Geneva, Switzerland (GenevaLunch) – The web site for Noma Day, 22 May, makes it clear there is nothing fair about this disease: it is preventable but it strikes very young children, mainly in very poor areas in Africa and it disfigures them, often dramatically, making already difficult lives even harder.
The first annual Noma Day takes place today, with a conference in Geneva aiming to draw attention to the disease, in part to help raise funds for education, prevention and treatment.
Noma falls through the cracks of the health system, says the Winds of Hope Foundation in Lausanne, which organized Noma Day. As a non-communicable disease it has no priority status and as a result of poverty, poor hygiene and malnutrition it is not a disease looking for a medical cure or miracle.
It requires better living conditions, greater awareness and available treatment, all of which can be delivered with adequate funding.
Noma strikes 100,000 very young children every year, mainly in the poorest regions of Asia, South America and Sub-Saharan Africa. Only 20% of the children survive the disease and these are often terribly disfigured, with holes in their faces.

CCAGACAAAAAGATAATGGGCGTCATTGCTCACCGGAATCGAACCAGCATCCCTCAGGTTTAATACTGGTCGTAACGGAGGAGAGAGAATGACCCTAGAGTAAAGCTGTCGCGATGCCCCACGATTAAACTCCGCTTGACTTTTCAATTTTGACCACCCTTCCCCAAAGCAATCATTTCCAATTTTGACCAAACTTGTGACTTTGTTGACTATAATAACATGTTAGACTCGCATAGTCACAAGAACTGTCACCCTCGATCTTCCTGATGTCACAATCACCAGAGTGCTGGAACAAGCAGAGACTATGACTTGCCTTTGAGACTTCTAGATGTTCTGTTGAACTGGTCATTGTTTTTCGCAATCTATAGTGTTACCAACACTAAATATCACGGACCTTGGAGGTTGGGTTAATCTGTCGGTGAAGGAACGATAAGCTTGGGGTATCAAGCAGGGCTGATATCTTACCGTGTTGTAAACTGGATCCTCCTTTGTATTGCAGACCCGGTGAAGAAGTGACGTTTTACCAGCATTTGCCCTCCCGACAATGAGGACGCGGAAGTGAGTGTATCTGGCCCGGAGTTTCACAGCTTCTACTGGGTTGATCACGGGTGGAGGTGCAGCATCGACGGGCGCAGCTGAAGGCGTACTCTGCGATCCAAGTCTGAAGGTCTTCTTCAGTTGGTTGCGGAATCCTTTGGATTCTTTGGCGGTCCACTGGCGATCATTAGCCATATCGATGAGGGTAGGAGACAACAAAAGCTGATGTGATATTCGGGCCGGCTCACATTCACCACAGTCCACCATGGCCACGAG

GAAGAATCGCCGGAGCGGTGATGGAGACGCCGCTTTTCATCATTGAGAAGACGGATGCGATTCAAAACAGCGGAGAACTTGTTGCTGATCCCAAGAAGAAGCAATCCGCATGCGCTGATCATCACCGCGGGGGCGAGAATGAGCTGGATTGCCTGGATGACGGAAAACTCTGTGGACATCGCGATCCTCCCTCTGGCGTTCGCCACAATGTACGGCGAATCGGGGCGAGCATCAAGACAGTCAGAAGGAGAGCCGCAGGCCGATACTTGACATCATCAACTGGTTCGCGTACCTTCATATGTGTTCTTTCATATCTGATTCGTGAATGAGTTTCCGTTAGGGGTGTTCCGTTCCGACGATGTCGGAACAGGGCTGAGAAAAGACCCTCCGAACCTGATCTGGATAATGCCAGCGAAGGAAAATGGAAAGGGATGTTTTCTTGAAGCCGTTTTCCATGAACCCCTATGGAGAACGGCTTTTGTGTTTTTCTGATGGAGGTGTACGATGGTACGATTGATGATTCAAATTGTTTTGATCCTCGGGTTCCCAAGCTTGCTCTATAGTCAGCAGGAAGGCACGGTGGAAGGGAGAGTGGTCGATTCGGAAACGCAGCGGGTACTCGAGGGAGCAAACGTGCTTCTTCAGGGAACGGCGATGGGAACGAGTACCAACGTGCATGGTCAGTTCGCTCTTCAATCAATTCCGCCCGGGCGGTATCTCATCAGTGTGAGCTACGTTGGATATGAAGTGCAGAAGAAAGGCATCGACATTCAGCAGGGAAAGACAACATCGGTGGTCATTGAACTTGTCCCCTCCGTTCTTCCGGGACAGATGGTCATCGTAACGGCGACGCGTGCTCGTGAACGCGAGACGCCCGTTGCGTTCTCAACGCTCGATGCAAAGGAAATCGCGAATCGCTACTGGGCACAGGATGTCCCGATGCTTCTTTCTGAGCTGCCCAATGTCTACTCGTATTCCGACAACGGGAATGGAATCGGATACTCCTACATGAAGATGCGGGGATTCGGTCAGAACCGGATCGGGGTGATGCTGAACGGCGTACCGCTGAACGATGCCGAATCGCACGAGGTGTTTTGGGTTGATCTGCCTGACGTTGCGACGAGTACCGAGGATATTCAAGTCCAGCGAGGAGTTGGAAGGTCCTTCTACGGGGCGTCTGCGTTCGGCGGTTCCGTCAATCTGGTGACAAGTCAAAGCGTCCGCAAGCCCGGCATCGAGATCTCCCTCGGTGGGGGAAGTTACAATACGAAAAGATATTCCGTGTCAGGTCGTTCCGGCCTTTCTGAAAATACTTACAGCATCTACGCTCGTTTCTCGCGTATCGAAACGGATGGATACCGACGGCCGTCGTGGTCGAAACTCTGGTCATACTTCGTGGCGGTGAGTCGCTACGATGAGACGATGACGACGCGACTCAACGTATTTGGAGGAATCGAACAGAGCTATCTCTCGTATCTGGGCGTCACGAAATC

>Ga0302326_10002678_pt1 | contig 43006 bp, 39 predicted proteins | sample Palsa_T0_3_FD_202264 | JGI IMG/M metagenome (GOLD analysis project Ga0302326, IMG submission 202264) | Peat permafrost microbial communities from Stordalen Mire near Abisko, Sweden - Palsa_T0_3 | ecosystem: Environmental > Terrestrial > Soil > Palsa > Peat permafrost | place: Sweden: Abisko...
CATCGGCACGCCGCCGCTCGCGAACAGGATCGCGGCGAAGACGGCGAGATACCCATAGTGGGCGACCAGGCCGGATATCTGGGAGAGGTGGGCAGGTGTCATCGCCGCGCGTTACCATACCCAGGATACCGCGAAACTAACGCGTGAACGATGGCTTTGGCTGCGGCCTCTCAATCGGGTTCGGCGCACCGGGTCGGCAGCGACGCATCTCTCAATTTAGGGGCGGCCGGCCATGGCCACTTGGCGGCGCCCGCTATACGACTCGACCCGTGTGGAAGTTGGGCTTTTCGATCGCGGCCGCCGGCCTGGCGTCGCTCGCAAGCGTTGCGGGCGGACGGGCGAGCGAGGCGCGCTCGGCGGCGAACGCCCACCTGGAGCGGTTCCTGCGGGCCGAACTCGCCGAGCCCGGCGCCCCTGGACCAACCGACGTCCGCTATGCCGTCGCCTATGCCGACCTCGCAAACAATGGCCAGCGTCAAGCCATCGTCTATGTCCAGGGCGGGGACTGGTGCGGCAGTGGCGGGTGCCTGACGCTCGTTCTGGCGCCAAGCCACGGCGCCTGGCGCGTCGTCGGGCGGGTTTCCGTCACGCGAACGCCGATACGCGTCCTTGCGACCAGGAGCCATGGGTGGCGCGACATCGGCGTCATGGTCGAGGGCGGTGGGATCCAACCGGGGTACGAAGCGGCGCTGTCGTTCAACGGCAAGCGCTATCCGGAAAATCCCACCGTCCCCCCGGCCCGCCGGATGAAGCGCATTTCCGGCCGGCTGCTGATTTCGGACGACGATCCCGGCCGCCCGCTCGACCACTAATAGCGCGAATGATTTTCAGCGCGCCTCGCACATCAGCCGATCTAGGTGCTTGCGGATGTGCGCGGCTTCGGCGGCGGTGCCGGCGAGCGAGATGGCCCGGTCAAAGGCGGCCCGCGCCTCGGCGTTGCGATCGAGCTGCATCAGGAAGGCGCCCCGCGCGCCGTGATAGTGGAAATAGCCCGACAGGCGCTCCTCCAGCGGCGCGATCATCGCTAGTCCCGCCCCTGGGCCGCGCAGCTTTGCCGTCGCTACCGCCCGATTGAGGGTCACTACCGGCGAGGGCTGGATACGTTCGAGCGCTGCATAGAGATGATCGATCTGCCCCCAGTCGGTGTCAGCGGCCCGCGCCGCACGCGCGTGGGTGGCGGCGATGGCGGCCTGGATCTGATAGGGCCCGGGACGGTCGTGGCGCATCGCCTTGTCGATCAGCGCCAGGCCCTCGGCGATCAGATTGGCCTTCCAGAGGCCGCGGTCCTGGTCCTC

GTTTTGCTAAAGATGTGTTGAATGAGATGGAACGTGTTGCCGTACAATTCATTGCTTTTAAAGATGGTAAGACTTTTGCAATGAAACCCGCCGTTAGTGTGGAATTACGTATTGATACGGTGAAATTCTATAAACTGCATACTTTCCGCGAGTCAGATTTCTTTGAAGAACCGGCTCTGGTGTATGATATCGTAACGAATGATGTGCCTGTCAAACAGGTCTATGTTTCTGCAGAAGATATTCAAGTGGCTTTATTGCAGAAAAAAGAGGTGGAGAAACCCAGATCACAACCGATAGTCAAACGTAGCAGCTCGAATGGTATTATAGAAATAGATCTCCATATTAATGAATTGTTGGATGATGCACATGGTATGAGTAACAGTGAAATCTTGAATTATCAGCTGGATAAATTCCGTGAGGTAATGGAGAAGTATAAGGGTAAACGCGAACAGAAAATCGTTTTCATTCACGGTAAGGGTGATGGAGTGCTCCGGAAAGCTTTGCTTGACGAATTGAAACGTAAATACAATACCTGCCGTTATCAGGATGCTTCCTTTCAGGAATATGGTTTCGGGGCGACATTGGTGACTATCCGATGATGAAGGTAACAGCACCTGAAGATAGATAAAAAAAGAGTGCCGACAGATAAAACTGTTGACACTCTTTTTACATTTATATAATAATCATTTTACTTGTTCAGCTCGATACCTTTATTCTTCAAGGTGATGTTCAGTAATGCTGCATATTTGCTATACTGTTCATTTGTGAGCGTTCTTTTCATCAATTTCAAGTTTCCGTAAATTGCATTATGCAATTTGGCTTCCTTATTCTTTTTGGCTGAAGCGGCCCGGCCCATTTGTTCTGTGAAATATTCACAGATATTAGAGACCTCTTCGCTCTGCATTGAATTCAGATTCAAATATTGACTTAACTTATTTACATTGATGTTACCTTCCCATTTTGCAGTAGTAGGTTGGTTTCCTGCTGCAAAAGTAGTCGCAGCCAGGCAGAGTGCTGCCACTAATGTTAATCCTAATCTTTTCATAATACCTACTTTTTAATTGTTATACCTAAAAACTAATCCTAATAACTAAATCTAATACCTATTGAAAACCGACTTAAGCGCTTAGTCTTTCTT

Noma begins as a gingivitis that turns into necrotizing ulcerative tissue or an undetected edema in the cheek. The infection develops rapidly, in a few days before becoming irreversible due to weakening natural defenses.
During those few days, common antibiotics are sufficient to halt the disease’s progress, but funds are few and understanding of the need, by parents, is poor.
Bertrand Piccard, a medical doctor and adventurer most recently in the news for his Solar Impulse simulated flights, is president of the Winds of Hope Foundation, based in Lausanne and Kofi Annan is serving as patron of Noma Day.
Donations can be made to:
IBAN: CH42 0900 0000 1751 3550 9
Ref: Noma Day
From Winds of Hope Foundation: “Noma Day is fully funded by our sponsors which enables us to guarantee that 100% of donations will be used for humanitarian actions in the field.”
International No-Noma Federation
c/o Winds of Hope Foundation
20, avenue Florimont
Tél +41 21 320 77 22